There's a lot to admire about a CEO who stays in touch with customers as avidly as Steve Jobs. His “customer service from the top" approach sparked a recent Harvard Business Review blog post that's worth reading for any large-company CCO wrestling with the pros and cons of direct CEO contact with ordinary customers. Two sets of benefits and risks come immediately to mind for Apple and other companies following Apple's lead. First, Jobs reinforces Apple's fan base with every email response, even if it's only a couple of words. The risk: He could easily get ahead of Apple's formal customer-service channel, which has come under criticism especially in markets where no official Apple store exists. Could CEOs commenting on product and service problems unintentionally undermine their front lines?

Second, Jobs seems ready to take on all comers, who are drawn to his candor. The risk: If he's transparent about service issues and the arrival (or not) of new apps, does he set an expectation of transparency about other company-related issues that will be difficult to meet? (The concern about the communication around the Apple leader's health over the past few years comes to mind.)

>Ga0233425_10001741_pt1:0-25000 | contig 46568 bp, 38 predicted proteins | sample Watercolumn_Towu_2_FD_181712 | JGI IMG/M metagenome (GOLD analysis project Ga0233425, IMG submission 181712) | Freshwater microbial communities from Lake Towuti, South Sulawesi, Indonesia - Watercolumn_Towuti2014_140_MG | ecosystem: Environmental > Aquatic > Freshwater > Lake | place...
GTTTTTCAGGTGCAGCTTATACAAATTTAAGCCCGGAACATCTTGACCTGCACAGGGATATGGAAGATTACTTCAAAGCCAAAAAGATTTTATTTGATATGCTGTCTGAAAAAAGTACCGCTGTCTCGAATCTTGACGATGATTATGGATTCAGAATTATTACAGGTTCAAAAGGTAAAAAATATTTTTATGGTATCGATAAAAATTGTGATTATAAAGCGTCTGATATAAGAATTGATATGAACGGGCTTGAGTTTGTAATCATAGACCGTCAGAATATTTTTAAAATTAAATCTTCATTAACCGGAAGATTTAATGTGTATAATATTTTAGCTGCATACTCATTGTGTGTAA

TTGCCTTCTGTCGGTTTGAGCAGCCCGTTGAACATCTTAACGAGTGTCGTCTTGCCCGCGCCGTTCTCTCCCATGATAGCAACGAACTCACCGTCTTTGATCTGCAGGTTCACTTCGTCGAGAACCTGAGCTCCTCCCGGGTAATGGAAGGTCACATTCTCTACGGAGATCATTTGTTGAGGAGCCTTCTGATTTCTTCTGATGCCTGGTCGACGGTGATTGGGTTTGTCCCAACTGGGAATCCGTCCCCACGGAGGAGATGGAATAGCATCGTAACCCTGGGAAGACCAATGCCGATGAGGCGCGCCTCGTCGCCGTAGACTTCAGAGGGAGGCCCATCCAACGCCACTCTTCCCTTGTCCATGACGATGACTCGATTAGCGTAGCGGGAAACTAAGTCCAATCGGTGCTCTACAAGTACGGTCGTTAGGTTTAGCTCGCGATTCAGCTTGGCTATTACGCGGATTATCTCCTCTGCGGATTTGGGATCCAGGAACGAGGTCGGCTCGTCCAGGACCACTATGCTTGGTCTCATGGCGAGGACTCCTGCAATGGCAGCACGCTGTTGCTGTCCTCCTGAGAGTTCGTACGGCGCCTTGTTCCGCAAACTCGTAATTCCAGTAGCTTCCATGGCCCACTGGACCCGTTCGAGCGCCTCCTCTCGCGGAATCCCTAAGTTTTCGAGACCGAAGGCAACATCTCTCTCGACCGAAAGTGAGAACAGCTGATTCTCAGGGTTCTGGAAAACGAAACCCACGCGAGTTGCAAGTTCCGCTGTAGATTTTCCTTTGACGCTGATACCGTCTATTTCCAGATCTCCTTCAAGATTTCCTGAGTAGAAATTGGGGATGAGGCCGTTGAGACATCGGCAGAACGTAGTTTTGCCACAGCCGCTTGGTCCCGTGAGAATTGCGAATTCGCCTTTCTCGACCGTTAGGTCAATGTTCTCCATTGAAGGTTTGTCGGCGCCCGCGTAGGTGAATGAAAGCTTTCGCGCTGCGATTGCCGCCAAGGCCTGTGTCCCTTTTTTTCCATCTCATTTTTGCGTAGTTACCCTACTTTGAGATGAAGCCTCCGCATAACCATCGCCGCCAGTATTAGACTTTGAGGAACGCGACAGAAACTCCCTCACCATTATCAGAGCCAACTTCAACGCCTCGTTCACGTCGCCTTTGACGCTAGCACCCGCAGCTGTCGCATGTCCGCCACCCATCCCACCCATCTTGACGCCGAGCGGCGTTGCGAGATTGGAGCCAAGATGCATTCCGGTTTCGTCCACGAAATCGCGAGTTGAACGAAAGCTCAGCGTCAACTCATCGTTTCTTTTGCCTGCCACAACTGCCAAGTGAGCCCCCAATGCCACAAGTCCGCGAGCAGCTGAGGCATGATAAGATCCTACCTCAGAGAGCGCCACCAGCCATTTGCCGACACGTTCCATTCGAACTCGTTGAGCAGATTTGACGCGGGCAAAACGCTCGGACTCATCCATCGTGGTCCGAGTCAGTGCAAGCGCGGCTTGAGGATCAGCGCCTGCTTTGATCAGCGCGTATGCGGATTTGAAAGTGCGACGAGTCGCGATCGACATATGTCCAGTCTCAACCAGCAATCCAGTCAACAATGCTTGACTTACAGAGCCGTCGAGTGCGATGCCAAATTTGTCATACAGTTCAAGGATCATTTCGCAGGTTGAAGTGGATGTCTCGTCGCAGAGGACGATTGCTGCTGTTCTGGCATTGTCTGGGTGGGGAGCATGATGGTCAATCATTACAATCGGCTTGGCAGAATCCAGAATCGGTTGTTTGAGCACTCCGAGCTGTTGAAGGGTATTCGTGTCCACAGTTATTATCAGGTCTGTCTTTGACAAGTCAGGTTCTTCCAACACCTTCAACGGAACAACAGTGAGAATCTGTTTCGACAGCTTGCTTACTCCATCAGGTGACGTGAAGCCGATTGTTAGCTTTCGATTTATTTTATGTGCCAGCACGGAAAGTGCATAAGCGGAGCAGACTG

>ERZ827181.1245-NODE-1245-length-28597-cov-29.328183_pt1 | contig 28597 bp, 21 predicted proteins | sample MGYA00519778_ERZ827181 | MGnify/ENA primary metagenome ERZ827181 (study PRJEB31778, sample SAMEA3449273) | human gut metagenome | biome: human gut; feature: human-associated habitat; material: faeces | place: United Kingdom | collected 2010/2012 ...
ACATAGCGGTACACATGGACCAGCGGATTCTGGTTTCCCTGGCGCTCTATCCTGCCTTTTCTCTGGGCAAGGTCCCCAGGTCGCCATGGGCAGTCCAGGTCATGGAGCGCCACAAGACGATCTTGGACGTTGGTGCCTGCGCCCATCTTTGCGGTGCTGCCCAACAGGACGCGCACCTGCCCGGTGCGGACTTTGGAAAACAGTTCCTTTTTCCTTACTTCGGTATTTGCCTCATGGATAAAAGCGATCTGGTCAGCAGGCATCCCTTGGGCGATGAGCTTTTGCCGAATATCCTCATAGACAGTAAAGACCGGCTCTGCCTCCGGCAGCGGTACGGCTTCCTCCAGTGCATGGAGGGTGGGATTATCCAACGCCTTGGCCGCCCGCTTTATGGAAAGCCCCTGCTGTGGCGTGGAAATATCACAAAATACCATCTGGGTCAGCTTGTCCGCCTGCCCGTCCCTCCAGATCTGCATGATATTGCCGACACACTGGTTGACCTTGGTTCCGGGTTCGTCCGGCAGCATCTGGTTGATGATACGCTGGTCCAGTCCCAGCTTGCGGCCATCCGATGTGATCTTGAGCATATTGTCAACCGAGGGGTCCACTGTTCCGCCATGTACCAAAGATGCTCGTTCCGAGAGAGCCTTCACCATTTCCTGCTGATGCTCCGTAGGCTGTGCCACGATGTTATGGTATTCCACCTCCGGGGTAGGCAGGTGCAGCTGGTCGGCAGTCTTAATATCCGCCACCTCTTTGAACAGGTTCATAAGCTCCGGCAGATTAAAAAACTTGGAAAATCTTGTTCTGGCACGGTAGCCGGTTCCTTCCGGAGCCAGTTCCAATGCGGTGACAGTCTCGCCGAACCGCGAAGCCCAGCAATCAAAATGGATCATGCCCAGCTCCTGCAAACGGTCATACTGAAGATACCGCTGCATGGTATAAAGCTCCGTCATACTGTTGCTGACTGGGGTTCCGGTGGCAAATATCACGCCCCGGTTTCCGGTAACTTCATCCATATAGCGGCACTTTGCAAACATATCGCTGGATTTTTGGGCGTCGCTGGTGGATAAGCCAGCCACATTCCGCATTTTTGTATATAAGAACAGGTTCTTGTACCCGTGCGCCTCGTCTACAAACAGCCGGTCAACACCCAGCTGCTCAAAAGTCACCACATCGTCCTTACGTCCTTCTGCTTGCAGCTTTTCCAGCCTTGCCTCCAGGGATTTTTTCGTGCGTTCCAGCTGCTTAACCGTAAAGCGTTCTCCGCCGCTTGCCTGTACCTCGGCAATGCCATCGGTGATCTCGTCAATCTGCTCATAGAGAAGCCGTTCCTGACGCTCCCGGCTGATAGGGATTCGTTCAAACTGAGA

No question, digital technology makes message control a thing of the past if it ever existed at all. Digital technology also makes message coordination more important than ever. The Page Society's report on The Authentic Enterprise argues for more, not less, of that coordination across C-Suite functions. Does a digitally adept, direct-to-customer CEO make that coordination more challenging? Yes. But in Apple's case, the reputation-building rewards that come from the digital conversations of this iconic CEO seem to be worth the associated risks.

Lynn Casey
Chair and Chief Executive Officer
Padilla Speer Beardsley